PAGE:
The Economics of Journal Publishing

Introduction

Case study: Ecology

Prices and publishers

Who publishes the top tier?

Cumulative plots

Estimating circulation

Journal numbers over time

Comparing other fields

Prices and publishers across disciplines

Cumulative plots across disciplines

Top science journals


Papers

Economics of ecology journals

Will open access be able to compete?

Costs and benefits of site licenses

Electronic subscriptions: A boon for whom?


Value and price by journal

www.eigenfactor.org

www.JournalPrices.com


Contact Information

Carl T. Bergstrom

Department of Biology
University of Washington
Box 351800
Seattle, WA 98195-1800
cbergst@u.washington.edu

Ecology journals: Visualising the market with cumulative plots

Cumulative plots provide a useful view of the relation between price and pages or price and citations.

Imagine a hypothetical librarian who was concerned only with acquiring as many ecology journal pages as possible for a given amount of money. He could do so by purchasing journal subscriptions in order of increasing price per page until his budget was exhausted. The cumulative curve below shows the number of pages acquired by this librarian, given the size of his budget.

Cumulative plot for pages
[ View a high-detail PDF version of this image ]

For example, the plot shows that he could acquire half of the pages published in ecology in the year 2000 for about $12000 - roughly a fourth of the cost necessary to acquire all journals in the field.

Publisher types are indiciated by the color of shading under the cumulative curve. Non-profit journals, in turquoise, are concentrated in the early part of the curve. This means that the librarian would first purchase a number of non-profit journals, for these offer the best "value" in terms of price per page. Note also that the slope of the cumulative curve at any given point indicates the cost-per-page for the corresponding journal.

The rectangular bars below and to the left of the cumulative curve indicate the fractional breakdown of price (horizontal bar) and pages (vertical bar) at each given point along the price and page scales. For example, at the $1,000 point, the price bar is almost entirely turquoise, indicating that the bulk of spending to this point will have been for non-profit journals. At the $55,000 point, where all journals have now been purchased, the bar is about 10% turquiose, 45% grey, and 45% cream, indicating that the majority of those $55,000 have gone to for-profit and jointly-purchased journals. The vertical bar can be interpretted similarly, with respect to pages rather than dollars.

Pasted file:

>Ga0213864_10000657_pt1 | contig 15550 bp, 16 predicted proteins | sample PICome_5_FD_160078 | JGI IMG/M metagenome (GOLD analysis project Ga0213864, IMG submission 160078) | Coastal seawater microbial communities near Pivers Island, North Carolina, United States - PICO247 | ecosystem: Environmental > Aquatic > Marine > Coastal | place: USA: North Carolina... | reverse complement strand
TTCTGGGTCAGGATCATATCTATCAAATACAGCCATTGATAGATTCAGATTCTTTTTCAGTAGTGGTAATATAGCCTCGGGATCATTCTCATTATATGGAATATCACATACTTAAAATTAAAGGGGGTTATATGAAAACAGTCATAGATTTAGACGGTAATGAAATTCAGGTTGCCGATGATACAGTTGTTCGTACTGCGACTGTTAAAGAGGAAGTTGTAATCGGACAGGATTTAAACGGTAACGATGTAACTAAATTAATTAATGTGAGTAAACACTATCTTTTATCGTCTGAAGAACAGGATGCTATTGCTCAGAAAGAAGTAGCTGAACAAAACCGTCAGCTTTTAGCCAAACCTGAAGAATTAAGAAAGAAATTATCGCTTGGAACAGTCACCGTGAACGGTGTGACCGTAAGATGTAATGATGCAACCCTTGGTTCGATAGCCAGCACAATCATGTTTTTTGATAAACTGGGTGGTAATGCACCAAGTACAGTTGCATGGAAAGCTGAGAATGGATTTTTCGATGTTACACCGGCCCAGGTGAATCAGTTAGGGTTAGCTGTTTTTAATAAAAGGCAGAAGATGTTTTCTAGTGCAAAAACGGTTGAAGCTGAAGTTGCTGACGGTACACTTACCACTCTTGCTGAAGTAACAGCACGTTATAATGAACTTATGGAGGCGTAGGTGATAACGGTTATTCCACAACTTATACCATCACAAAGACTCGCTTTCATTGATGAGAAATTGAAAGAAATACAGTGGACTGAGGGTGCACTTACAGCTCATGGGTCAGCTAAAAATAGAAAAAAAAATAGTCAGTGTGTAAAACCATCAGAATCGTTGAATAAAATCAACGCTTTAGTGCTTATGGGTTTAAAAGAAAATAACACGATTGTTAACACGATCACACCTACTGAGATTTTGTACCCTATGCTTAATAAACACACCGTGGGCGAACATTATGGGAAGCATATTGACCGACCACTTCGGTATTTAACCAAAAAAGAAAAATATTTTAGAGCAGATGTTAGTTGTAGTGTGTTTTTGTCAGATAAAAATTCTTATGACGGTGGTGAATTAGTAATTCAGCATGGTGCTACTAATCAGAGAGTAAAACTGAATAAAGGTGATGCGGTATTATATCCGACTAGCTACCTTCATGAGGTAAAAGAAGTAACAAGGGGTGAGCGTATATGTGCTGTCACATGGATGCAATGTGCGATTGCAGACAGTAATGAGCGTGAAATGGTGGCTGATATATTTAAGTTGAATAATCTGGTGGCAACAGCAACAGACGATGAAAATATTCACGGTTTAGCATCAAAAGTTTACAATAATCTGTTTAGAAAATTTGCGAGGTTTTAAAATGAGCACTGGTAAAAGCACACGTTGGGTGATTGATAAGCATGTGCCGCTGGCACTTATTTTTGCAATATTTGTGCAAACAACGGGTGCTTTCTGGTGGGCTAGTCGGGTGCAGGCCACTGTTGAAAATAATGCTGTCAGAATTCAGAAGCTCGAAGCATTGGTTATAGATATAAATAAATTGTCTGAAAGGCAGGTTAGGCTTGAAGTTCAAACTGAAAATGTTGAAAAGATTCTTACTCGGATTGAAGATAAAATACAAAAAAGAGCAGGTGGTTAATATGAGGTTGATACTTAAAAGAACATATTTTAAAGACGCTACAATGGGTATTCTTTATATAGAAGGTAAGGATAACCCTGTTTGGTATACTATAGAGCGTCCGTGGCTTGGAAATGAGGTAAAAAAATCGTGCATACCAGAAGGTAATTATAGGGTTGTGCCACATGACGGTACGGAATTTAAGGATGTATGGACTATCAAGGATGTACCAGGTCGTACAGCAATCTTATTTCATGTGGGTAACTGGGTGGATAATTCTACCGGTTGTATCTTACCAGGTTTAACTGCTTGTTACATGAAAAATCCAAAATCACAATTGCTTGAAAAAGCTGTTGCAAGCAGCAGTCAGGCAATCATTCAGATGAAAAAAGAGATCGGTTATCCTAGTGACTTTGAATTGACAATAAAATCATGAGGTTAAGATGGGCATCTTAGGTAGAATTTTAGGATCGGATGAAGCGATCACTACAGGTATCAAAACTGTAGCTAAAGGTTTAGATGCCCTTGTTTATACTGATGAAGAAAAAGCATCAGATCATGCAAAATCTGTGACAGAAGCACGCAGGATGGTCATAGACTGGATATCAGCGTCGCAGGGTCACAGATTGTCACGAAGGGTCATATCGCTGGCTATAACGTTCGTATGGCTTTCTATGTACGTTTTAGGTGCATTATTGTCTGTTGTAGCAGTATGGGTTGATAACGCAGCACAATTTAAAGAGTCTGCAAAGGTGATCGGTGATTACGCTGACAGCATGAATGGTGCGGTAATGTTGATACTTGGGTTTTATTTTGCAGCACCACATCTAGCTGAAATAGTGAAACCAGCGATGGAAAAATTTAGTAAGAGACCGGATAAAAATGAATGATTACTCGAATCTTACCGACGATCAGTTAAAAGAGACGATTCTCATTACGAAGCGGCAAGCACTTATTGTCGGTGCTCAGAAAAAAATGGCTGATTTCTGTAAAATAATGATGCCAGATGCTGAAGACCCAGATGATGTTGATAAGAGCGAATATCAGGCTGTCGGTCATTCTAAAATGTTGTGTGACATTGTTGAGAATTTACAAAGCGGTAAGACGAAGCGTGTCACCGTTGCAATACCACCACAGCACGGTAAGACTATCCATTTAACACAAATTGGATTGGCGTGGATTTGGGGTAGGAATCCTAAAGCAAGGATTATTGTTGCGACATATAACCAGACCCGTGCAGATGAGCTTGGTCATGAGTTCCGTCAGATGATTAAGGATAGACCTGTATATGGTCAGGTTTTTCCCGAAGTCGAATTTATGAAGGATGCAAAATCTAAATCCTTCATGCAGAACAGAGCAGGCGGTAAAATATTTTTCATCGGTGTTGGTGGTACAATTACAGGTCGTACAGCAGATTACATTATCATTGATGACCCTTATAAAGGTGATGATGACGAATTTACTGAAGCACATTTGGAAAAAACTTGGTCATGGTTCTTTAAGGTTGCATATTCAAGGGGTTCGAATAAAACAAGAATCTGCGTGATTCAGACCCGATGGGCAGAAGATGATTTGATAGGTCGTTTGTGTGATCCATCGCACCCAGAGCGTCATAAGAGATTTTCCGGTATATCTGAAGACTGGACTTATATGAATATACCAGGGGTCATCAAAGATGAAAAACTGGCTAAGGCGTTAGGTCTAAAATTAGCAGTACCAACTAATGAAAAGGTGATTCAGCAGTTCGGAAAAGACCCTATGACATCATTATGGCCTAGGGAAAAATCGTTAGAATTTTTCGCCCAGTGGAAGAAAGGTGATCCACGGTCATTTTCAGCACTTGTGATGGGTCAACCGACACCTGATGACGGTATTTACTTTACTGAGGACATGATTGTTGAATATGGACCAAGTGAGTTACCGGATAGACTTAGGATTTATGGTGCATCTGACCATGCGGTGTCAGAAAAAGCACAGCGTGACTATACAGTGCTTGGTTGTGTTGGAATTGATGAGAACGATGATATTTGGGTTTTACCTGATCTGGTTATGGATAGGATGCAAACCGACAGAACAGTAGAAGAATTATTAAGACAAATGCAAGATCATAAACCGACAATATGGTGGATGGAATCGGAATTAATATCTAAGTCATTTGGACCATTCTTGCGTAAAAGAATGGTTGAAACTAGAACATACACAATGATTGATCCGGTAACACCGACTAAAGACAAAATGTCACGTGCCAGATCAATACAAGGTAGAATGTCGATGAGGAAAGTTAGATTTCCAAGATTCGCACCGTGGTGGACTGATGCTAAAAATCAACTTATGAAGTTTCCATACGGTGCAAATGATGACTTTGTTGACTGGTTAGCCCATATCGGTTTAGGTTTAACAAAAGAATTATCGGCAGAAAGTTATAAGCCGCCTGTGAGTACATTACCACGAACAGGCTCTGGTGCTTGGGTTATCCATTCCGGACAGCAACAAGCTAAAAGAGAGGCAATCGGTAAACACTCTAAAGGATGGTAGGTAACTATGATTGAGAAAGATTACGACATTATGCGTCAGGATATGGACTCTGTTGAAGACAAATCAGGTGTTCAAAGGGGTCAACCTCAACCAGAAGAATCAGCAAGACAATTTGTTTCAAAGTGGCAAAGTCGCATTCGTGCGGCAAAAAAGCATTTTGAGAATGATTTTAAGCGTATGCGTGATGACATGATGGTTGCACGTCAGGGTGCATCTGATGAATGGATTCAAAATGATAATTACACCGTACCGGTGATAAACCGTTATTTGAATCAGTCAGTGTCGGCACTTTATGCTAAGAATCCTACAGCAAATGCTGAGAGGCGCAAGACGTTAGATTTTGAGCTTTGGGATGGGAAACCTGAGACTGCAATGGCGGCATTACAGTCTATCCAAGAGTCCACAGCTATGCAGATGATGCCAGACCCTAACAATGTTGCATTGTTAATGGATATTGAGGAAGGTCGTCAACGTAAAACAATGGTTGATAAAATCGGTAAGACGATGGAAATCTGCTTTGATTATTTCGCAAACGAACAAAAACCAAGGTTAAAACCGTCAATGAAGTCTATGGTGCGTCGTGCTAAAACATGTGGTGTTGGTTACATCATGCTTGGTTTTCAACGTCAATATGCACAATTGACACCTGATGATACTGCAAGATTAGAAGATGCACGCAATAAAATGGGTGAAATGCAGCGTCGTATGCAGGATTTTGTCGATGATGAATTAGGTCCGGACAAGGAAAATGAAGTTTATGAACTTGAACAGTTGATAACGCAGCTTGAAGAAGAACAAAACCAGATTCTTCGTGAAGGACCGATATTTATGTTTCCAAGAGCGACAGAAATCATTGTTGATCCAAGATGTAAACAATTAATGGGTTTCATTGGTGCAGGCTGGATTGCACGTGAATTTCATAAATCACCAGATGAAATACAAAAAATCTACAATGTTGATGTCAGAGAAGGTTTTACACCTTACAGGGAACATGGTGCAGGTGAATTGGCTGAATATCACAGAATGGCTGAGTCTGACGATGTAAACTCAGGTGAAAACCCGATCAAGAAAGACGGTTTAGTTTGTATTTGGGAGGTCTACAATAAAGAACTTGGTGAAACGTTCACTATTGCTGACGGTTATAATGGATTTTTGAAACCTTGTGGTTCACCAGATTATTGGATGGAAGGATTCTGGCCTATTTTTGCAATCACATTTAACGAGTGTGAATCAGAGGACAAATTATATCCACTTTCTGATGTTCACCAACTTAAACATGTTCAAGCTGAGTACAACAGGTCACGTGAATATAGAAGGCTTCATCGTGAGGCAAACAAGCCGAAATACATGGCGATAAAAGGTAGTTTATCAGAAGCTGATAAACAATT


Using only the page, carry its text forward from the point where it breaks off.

Suppose instead of trying to maximize the number of pages purchased for a given price, the hypothetical librarian tried instead to maximize the number of citations TO journals in his library. In this case, he would buy journals in order of increasing citations per page. His purchasing, in this case, would be reflected by the cumulative plot for total citations, shown below.

Cumulative plot for citations
[ View a high-detail PDF version of this image ]

Again, most of the journals in the initial (leftmost) part of the curve are turquoise non-profits. Thus the citation-maximizing librarian, like the page-maximizing librarian, will first purchase a number of non-profit journals; these offer the best "value" in terms of cost per citation. In this case, the slope of the cumulative curve changes even more abruptly than in the cumulative curve for pages. For under $5,000, the librarian can acquire journals representing half of the citations in the literature!

In practice, librarians will not actually use purchasing rules as simple as "maximizing pages" or "maximizing citations" caricatures presented on the previous page. Instead, they we expect that they will be sensitive to much more subtle distinctions of quality and value.


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Last modified September 4, 2002
Copyright © 2002 Carl T. Bergstrom